Hill Running Made Easy


Stop Repeating Yourself!
"Running hills doesn't have to mean repeats," says Lt. Colonel Liam Collins, assistant track and cross-country coach at the U.S. Military Academy at West Point. "The trick is to make it enjoyable." Plot out a new route that has a couple of hills (if you live in terrain untouched by the Thunderbirds, incorporate artificial hills, such as overpasses or even parking garage ramps). You'll reap the same benefits, says Collins, plus, "It's closer to what you'll find in a race."

Suffer With Friends
As a graduate student, Collins was part of a group that did a weekly workout on a route called "Over the Top" that included one monstrous hill. They attacked it together and turned it into a race-within-a-run, thus making the effort a shared experience. They kept track of who made it to the top first, and at the end of the season (taking a page from cycling's Tour de France), everyone chipped in to buy the winner a polka dot jersey, signifying "the King of the Mountain."

Name Your Nemesis
Storied inclines like Peachtree's Cardiac Hill and Dipsea's Dynamite may be no tougher than your neighborhood hill, but because they've been imbued with a name, they've acquired a mystique. "Anytime you have a hill with a name, it gives it a life of its own," Collins says. Conquering your local version of Heartbreak will have more meaning if you've given it a moniker.runners of mixed ability, says Larry Indiviglia, a San Diego-based coach. Warm up, then assemble at the base of a hill. The slowest runner(s) start first. After 30 seconds, the second group charges up. Thirty seconds later, the third and fastest group takes off . The result? Everyone pushes it and works harder. "The slower people don't want to be passed," says Indiviglia. "The middle group feels the fast guys nipping at their heels. And the fast group doesn't want to be put in the unusual position of finishing last." Jog back down. Repeat four times.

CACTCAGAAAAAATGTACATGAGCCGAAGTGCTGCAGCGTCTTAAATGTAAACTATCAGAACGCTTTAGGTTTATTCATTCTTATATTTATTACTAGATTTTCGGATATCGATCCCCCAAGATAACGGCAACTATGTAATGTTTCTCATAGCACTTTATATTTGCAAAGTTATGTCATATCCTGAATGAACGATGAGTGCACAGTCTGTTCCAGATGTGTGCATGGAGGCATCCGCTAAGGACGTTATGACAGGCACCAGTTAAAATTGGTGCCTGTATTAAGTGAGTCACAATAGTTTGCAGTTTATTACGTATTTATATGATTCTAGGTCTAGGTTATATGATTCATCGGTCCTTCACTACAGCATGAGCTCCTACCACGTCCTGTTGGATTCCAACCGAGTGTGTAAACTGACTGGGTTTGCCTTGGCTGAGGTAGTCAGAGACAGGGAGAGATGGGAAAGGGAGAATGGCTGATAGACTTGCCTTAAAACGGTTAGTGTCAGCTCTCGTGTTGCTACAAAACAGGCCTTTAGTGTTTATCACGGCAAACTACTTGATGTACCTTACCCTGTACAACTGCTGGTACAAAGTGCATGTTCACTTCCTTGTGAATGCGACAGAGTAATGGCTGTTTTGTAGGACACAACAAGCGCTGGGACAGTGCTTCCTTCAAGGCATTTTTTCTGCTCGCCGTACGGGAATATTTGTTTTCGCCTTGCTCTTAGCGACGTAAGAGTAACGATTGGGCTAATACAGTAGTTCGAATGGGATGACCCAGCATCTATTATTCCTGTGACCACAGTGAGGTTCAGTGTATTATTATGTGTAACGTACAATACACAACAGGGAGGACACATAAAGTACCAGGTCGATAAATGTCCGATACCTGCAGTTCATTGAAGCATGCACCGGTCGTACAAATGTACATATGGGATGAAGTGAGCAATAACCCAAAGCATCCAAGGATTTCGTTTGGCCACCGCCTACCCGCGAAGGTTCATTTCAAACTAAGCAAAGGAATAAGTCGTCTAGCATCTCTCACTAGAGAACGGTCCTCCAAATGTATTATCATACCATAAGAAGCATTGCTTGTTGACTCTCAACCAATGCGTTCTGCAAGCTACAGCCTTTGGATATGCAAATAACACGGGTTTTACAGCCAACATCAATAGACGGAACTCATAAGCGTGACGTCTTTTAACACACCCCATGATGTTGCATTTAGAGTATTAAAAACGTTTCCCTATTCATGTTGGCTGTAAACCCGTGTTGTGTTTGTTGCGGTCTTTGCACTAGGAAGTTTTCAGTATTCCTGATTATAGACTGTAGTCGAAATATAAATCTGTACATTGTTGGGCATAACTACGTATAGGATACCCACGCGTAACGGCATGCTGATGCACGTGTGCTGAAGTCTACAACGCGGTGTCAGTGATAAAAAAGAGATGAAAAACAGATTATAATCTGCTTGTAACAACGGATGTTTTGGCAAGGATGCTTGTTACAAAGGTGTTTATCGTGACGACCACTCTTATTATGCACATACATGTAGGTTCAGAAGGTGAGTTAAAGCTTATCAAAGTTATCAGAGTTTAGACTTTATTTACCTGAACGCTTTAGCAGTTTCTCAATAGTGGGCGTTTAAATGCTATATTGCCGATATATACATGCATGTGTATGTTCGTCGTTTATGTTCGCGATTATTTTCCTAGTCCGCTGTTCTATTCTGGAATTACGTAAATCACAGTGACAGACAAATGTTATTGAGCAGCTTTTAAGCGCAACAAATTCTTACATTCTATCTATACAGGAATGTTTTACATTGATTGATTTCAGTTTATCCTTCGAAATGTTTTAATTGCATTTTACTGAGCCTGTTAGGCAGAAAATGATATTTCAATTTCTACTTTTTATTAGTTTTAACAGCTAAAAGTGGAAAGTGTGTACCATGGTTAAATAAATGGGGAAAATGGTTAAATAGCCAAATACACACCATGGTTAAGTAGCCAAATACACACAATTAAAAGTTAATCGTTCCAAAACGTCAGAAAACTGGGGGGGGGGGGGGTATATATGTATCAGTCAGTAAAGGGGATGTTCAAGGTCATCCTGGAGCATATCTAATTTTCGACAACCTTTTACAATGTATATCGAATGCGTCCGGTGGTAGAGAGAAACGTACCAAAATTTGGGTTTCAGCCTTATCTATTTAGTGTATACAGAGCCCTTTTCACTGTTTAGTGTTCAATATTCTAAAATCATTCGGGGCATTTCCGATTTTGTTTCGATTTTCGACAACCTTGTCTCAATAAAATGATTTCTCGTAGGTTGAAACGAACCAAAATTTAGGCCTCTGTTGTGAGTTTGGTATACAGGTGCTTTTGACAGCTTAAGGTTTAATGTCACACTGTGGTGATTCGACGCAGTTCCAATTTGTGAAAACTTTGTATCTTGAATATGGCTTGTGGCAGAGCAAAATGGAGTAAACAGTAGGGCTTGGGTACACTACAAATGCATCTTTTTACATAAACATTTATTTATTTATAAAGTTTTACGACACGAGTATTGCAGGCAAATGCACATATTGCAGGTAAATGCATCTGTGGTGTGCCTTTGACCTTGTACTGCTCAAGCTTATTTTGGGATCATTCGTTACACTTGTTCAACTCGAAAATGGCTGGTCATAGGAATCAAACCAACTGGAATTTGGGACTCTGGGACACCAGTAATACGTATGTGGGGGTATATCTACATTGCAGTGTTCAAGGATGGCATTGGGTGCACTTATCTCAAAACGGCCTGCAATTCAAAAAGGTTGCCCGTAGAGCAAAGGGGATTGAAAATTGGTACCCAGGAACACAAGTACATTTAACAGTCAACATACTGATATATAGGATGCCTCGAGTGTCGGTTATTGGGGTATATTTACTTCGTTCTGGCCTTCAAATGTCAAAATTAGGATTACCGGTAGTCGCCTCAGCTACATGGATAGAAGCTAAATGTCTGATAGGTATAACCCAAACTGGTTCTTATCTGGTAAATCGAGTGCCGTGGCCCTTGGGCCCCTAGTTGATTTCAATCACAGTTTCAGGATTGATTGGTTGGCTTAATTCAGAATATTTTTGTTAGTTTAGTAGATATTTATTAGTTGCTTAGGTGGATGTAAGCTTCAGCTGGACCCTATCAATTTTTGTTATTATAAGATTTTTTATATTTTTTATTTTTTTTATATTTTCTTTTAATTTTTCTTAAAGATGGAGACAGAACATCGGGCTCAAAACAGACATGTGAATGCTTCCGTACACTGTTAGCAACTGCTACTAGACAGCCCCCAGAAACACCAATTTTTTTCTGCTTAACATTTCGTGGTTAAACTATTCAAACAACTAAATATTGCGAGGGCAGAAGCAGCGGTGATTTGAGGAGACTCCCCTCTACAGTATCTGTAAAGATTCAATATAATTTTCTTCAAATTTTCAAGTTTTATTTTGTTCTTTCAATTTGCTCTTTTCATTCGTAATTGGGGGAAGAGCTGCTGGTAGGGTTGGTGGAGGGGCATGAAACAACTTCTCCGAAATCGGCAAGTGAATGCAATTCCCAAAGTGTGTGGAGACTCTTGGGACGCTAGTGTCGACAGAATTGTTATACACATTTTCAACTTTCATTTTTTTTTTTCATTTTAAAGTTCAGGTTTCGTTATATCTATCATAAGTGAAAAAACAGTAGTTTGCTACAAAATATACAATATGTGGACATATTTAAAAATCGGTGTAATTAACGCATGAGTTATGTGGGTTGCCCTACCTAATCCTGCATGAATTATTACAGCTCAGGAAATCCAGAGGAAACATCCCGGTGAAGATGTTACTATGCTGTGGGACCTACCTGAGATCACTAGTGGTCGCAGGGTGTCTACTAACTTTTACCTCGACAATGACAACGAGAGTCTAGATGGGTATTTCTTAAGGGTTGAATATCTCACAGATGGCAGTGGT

Inside Incline
Warm up on the treadmill at a zero incline. Then increase the incline by two levels every two minutes until you hit level 12. Run one to two minutes slower than your normal training pace. Descend in the same manner. "You learn how to handle the intensity of hills in a way that simulates the nature of terrain outdoors," says Liz Neporent, co-author of Fitness for Dummies.

Up and Down

Use this workout as an efficient strength-builder, says Sharp. Start at the base of a hill about 200 to 400 yards long, depending on your fitness. Run up it for 45 seconds (your intensity should be about a 7 on a 1-to- 10 scale). Jog back down for 30 seconds. Repeat three times. As you get stronger, increase the number of intervals up to eight and the length of intervals up to 75 seconds (maintain recovery time).

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